Arts & EventsIssue 3

Film Club’s short contends in local competition

Film club shoots scene in Rausch Auditorium Photo credit: Juliet Warmke

By Kate Patterson

On February 12th, the University of Puget Sound’s film club undertook a daunting task: writing, filming and editing a short film, all in 96 hours. The ambitious project is for the Reel Life 96 film competition, an event held by the city of Lakewood, WA. “I wanted to jump on it as soon as I heard about it,” Jake Greenberg, fourth-year, President of the film club, said. The University team is competing with 31 other teams of up to 16 participants competing for prizes of up to 500 dollars. 

The ‘weekend,’ (it’s actually four days total) started at 5pm on February 10th, when Greenberg received an email detailing the required elements, which are purposely withheld to make sure teams don’t try to get a head start. Each film must include one prop, action, and line of dialogue which isn’t announced till the start of the competition. 

Before the 96 hours started, Greenberg predicted, “It’s gonna be a grind this weekend.” He was right. 

I got to join the film club right as the required elements were announced and they started brainstorming for their five minute short film. The email announcement arrived at 5:00, and by 5:26 there were nine film club members brainstorming in a circle. As they threw out ideas and considerations, the energy in the room was eclectic. One student even bought a Pepsi from the nearby vending machine using solely quarters borrowed from other people. Although they were weary from the school week, they were animated in their discussion. Karen Hunt, fourth-year, Vice President of the film club, exclaimed, “Oh no!” as the gravity of the work ahead seemingly sunk in. 

The three requirements were written on a whiteboard for pondering: the required prop was a lit candle, the action was dancing, and the line of dialogue: “Sometimes you have to be happy for what you don’t get.” There was widespread agreement that the line of dialogue was pretty corny. Ultimately, the group decided to focus on the story of love, movies, and the importance of showing up. 

The script was completed Thursday night. As the group settled into the work, most of the filming took place in Rausch Auditorium and the lobby of Schneebeck Auditorium. The group remained masked throughout the process, with the exception of actors while they were actively being filmed.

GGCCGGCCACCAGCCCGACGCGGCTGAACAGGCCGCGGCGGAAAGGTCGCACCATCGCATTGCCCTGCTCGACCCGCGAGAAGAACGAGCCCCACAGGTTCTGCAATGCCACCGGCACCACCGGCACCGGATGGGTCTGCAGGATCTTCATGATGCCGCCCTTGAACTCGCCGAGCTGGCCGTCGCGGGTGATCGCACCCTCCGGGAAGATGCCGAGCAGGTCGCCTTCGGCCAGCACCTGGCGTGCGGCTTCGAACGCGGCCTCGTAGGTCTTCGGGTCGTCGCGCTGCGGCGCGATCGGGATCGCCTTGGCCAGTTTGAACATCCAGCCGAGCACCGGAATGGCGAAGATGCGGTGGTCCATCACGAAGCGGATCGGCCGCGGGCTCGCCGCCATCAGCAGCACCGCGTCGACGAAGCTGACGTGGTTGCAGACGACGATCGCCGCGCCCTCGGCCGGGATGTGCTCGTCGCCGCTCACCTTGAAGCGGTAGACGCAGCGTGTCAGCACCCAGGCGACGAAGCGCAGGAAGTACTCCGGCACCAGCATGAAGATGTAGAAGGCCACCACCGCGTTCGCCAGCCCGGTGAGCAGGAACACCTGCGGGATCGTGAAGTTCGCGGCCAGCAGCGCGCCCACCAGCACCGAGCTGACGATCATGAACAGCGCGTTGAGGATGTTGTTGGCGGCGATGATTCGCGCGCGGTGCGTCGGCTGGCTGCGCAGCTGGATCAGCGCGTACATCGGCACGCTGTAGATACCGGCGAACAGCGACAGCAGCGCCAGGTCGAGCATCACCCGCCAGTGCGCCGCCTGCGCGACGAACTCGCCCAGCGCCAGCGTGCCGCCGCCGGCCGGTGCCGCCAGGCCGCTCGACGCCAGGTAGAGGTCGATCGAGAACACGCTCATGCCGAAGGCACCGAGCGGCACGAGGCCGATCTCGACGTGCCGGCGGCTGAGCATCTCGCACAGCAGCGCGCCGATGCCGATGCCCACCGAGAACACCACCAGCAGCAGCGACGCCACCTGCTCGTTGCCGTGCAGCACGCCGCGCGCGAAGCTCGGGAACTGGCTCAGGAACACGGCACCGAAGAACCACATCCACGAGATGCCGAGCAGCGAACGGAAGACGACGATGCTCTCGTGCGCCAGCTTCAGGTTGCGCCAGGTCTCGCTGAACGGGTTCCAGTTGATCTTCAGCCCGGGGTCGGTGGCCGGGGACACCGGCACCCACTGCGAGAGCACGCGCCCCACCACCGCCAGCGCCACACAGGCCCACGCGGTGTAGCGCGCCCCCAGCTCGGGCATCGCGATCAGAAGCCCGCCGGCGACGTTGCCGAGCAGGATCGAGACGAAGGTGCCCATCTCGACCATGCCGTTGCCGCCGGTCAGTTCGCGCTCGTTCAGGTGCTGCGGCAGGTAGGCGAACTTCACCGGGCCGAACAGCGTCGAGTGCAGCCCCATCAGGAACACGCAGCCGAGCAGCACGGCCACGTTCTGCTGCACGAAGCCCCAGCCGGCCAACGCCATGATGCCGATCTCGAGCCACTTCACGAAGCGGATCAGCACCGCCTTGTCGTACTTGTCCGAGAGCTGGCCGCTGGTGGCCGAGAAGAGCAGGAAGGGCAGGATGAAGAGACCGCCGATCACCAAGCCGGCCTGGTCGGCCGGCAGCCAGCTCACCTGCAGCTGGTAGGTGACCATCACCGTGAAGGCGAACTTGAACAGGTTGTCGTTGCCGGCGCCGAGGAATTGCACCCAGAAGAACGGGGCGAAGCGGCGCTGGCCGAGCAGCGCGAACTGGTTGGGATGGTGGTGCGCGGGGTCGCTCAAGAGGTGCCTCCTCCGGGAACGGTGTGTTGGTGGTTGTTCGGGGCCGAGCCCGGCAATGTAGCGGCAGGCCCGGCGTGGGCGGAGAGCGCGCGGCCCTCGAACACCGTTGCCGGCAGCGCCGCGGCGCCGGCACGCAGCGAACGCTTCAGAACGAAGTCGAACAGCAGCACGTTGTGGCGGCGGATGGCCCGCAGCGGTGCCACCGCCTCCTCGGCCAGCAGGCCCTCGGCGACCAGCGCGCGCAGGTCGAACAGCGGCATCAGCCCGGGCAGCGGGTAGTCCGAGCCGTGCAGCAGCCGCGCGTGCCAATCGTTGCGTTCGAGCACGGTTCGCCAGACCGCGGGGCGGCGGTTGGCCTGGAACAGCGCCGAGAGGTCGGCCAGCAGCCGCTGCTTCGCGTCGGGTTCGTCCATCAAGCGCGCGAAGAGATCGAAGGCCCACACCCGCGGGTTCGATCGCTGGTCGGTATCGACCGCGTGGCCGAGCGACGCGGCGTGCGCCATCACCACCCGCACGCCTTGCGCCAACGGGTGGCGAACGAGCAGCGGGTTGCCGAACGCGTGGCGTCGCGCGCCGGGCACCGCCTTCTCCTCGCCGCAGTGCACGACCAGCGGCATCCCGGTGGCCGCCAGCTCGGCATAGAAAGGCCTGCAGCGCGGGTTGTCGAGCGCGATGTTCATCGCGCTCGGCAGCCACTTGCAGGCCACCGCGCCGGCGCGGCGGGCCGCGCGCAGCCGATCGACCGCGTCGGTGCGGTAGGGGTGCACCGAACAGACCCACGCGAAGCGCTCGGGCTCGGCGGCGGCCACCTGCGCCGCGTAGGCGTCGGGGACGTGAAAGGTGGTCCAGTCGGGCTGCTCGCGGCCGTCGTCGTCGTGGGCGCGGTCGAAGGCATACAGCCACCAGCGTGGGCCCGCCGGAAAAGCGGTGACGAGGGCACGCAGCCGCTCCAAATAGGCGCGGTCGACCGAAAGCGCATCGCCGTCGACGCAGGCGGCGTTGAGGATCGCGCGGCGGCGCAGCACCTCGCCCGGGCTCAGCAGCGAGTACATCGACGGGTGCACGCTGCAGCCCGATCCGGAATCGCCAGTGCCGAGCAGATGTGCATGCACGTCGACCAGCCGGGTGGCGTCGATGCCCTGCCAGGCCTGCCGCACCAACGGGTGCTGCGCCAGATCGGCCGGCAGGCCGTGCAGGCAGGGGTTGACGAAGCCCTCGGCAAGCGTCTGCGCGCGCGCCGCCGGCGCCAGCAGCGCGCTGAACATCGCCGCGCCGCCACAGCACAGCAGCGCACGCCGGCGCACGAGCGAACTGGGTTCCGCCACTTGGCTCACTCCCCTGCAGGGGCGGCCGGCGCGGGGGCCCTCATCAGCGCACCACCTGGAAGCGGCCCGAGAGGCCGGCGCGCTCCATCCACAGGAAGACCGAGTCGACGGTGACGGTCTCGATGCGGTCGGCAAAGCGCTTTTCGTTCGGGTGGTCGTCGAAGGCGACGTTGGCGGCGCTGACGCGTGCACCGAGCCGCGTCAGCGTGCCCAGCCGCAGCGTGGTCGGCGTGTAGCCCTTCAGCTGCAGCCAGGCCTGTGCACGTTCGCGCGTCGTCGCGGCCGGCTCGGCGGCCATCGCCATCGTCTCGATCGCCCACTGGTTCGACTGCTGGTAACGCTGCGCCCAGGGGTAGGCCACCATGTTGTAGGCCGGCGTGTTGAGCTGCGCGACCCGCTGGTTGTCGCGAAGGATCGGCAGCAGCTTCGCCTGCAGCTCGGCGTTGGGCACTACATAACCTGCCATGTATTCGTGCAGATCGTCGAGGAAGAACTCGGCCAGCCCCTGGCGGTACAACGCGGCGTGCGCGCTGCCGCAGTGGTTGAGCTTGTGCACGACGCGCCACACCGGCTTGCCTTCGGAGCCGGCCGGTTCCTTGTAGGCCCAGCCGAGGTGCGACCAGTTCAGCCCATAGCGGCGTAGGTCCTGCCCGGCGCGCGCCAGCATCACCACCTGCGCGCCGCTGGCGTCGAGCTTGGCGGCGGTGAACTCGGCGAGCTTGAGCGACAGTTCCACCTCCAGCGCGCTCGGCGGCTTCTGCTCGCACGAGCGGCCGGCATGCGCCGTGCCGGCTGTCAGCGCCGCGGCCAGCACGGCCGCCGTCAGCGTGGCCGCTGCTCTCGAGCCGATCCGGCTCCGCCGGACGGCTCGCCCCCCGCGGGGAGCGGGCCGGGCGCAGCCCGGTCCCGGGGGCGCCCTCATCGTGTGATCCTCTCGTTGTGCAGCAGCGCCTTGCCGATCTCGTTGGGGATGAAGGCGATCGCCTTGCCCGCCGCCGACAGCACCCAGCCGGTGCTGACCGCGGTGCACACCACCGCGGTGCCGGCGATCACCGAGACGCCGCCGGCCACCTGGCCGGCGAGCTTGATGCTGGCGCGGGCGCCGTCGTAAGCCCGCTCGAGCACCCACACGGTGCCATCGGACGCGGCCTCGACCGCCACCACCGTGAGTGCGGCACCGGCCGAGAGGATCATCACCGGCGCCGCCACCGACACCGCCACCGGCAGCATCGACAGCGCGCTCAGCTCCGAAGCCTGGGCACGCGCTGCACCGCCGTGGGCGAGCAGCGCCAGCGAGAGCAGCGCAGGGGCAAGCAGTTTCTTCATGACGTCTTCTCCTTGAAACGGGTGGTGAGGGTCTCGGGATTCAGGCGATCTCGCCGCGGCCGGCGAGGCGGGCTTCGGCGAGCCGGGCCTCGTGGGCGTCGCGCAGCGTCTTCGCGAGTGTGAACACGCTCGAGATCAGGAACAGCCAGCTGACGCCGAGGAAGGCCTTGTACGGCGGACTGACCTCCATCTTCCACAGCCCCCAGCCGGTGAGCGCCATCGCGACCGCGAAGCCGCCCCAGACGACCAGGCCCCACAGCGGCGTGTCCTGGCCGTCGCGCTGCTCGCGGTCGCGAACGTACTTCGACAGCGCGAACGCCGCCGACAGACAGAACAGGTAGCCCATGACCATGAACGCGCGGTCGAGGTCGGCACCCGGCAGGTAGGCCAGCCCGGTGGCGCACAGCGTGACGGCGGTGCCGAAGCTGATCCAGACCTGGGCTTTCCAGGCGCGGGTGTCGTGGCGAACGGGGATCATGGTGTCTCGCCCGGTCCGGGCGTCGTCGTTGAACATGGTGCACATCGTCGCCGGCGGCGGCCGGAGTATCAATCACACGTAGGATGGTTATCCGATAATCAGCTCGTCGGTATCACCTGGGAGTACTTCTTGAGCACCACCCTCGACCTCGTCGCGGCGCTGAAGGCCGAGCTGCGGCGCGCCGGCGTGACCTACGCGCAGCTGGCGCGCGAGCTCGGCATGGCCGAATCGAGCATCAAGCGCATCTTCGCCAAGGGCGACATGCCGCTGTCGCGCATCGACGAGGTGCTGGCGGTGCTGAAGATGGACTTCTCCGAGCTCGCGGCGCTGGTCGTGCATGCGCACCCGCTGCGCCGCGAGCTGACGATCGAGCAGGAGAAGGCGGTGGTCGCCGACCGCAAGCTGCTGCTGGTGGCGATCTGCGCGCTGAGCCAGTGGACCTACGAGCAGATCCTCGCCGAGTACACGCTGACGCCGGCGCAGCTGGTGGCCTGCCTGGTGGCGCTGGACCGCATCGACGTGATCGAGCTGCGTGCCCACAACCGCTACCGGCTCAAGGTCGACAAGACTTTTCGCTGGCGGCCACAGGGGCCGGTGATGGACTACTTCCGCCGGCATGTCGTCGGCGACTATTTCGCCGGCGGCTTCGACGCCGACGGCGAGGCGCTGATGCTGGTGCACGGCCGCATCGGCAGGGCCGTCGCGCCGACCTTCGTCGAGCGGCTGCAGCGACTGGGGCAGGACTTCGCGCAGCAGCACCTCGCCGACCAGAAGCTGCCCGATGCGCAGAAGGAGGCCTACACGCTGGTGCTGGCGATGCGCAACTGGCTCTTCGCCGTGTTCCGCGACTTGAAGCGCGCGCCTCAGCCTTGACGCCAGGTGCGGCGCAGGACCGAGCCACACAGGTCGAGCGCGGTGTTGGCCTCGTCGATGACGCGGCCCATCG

Filming on Saturday didn’t go entirely smoothly. In an important candlelit scene, they forgot to turn on the mike and had to go back and re-record the audio. This added another task to the long list, but they made it happen. 

The process was a sort of complex relay, with different people working on different aspects. There were 15 people involved, who worked on script writing, cinematography, editing, sound, lighting, acting, and other odds and ends. It was a chaotic and collaborative experience, in all the best ways. 

Annika Freeling, first-year, mostly worked on script-writing. She said, “Specifically, I really enjoyed the process after we had established our basic idea and could come up with individual plot points and fun little details to add in.”

Greenberg said, “It’s fun getting together with the people that you know and the people that you care about and making something that you can be proud of.”

The finished film, centering around a love story, is sweet and hopeful. A couple, Joey (played by Greenberg) and Casey (played by Cormac Smith, third-year), run a movie theater together. Joey’s film is premiering in 30 minutes at the movie theater and they’re a nervous wreck. Everything is going wrong: the lights aren’t working, the popcorn machine is broken, and Joey worries that no one will come to the showing. On top of this, Casey is running late to help set up. 

In the pivotal scene, Joey is in the theater, on the verge of a breakdown. Casey reassures them, and they end up dancing and eventually sharing a kiss. Once they return to the lobby, a crowd has accumulated outside! We learn that Casey was late because he spent all day putting up fliers. 

The film was edited Sunday and Monday. The last step of the filmmaking process was driving a flash drive with the finished film to Lakewood on Monday afternoon. With that, the project was complete. The finished films will be viewed at a screening party on March 19th. Cormac Smith, an actor, said in reflection, “My favorite part was just being able to create something ambitious with people that I enjoy working with.”